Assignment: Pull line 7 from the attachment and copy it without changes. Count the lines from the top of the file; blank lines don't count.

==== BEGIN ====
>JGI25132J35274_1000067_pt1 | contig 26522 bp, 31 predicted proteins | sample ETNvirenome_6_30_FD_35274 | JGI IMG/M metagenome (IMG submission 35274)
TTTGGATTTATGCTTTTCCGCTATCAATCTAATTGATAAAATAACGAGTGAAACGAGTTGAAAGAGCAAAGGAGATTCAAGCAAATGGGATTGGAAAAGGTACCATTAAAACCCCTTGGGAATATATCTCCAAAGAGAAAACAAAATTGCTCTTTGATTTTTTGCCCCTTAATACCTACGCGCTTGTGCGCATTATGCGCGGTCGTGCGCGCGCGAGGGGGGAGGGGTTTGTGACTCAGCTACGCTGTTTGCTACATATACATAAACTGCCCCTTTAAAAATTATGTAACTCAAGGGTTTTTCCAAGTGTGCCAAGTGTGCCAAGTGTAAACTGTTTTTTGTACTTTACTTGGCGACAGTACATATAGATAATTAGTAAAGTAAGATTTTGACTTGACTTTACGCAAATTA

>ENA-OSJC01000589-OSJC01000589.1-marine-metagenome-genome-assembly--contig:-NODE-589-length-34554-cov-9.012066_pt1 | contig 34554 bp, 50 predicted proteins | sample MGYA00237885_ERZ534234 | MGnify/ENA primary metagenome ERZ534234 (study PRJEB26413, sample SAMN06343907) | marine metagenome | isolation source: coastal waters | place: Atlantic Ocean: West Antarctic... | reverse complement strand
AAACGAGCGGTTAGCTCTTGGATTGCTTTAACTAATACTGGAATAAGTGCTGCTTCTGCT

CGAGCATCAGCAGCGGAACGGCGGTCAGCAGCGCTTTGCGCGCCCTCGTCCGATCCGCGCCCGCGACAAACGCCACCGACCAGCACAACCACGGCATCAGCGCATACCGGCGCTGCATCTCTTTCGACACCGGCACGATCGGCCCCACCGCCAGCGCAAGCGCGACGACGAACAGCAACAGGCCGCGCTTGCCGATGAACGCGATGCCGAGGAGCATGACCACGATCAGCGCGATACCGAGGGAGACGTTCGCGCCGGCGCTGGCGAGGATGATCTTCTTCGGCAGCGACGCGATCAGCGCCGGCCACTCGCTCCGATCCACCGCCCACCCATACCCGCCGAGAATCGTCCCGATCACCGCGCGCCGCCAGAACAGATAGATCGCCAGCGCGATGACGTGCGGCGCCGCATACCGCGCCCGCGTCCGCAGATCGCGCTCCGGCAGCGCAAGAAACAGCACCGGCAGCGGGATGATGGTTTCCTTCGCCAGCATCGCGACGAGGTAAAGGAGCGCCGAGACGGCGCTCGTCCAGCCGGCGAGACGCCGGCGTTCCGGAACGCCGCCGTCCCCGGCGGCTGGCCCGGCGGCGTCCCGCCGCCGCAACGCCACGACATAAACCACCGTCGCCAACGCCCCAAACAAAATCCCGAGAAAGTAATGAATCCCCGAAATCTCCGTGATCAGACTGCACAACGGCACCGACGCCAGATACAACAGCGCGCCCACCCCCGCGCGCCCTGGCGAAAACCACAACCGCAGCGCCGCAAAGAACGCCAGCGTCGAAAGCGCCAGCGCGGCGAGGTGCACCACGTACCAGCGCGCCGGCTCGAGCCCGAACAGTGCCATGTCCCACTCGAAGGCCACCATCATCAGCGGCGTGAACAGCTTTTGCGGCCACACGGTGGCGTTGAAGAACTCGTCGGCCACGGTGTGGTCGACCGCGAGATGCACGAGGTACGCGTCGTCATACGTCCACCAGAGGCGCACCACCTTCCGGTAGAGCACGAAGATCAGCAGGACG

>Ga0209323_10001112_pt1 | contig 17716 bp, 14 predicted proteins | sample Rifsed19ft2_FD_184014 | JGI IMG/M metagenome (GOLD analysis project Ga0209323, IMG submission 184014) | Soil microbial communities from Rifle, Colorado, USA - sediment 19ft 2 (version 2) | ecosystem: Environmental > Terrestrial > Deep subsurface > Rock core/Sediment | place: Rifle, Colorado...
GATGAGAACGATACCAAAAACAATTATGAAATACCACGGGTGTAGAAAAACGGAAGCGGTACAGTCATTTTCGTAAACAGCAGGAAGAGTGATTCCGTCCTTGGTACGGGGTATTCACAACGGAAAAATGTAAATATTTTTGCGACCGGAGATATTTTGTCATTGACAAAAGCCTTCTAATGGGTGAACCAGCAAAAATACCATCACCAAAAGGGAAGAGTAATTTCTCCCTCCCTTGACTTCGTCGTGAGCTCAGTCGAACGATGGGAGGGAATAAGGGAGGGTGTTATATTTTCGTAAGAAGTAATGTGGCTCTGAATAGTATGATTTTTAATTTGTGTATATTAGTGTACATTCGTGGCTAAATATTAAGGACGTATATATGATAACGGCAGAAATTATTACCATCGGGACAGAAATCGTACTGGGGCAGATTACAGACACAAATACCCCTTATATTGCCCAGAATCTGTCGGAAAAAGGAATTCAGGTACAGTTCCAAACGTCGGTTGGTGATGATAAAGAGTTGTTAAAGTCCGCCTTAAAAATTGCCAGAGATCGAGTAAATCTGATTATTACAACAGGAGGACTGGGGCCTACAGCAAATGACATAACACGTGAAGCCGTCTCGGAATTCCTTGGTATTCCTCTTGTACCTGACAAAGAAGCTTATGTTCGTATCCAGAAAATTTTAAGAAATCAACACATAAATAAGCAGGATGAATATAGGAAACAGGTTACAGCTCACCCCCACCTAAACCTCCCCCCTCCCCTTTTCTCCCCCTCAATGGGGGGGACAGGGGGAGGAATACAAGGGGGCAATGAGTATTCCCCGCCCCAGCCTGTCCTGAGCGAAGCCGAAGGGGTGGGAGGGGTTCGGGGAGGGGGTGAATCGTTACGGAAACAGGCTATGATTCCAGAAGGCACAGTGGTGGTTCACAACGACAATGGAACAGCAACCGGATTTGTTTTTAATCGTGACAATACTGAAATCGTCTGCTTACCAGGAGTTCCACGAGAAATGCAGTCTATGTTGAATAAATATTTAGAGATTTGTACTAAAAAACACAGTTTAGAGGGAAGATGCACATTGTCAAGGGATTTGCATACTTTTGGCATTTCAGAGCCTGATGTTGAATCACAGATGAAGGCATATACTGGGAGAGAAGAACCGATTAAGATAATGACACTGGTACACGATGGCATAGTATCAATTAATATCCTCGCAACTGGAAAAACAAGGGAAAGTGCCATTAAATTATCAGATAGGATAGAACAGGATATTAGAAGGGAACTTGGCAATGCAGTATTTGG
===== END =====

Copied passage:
GATGAGAACGATACCAAAAACAATTATGAAATACCACGGGTGTAGAAAAACGGAAGCGGTACAGTCATTTTCGTAAACAGCAGGAAGAGTGATTCCGTCCTTGGTACGGGGTATTCACAACGGAAAAATGTAAATATTTTTGCGACCGGAGATATTTTGTCATTGACAAAAGCCTTCTAATGGGTGAACCAGCAAAAATACCATCACCAAAAGGGAAGAGTAATTTCTCCCTCCCTTGACTTCGTCGTGAGCTCAGTCGAACGATGGGAGGGAATAAGGGAGGGTGTTATATTTTCGTAAGAAGTAATGTGGCTCTGAATAGTATGATTTTTAATTTGTGTATATTAGTGTACATTCGTGGCTAAATATTAAGGACGTATATATGATAACGGCAGAAATTATTACCATCGGGACAGAAATCGTACTGGGGCAGATTACAGACACAAATACCCCTTATATTGCCCAGAATCTGTCGGAAAAAGGAATTCAGGTACAGTTCCAAACGTCGGTTGGTGATGATAAAGAGTTGTTAAAGTCCGCCTTAAAAATTGCCAGAGATCGAGTAAATCTGATTATTACAACAGGAGGACTGGGGCCTACAGCAAATGACATAACACGTGAAGCCGTCTCGGAATTCCTTGGTATTCCTCTTGTACCTGACAAAGAAGCTTATGTTCGTATCCAGAAAATTTTAAGAAATCAACACATAAATAAGCAGGATGAATATAGGAAACAGGTTACAGCTCACCCCCACCTAAACCTCCCCCCTCCCCTTTTCTCCCCCTCAATGGGGGGGACAGGGGGAGGAATACAAGGGGGCAATGAGTATTCCCCGCCCCAGCCTGTCCTGAGCGAAGCCGAAGGGGTGGGAGGGGTTCGGGGAGGGGGTGAATCGTTACGGAAACAGGCTATGATTCCAGAAGGCACAGTGGTGGTTCACAACGACAATGGAACAGCAACCGGATTTGTTTTTAATCGTGACAATACTGAAATCGTCTGCTTACCAGGAGTTCCACGAGAAATGCAGTCTATGTTGAATAAATATTTAGAGATTTGTACTAAAAAACACAGTTTAGAGGGAAGATGCACATTGTCAAGGGATTTGCATACTTTTGGCATTTCAGAGCCTGATGTTGAATCACAGATGAAGGCATATACTGGGAGAGAAGAACCGATTAAGATAATGACACTGGTACACGATGGCATAGTATCAATTAATATCCTCGCAACTGGAAAAACAAGGGAAAGTGCCATTAAATTATCAGATAGGATAGAACAGGATATTAGAAGGGAACTTGGCAATGCAGTATTTGG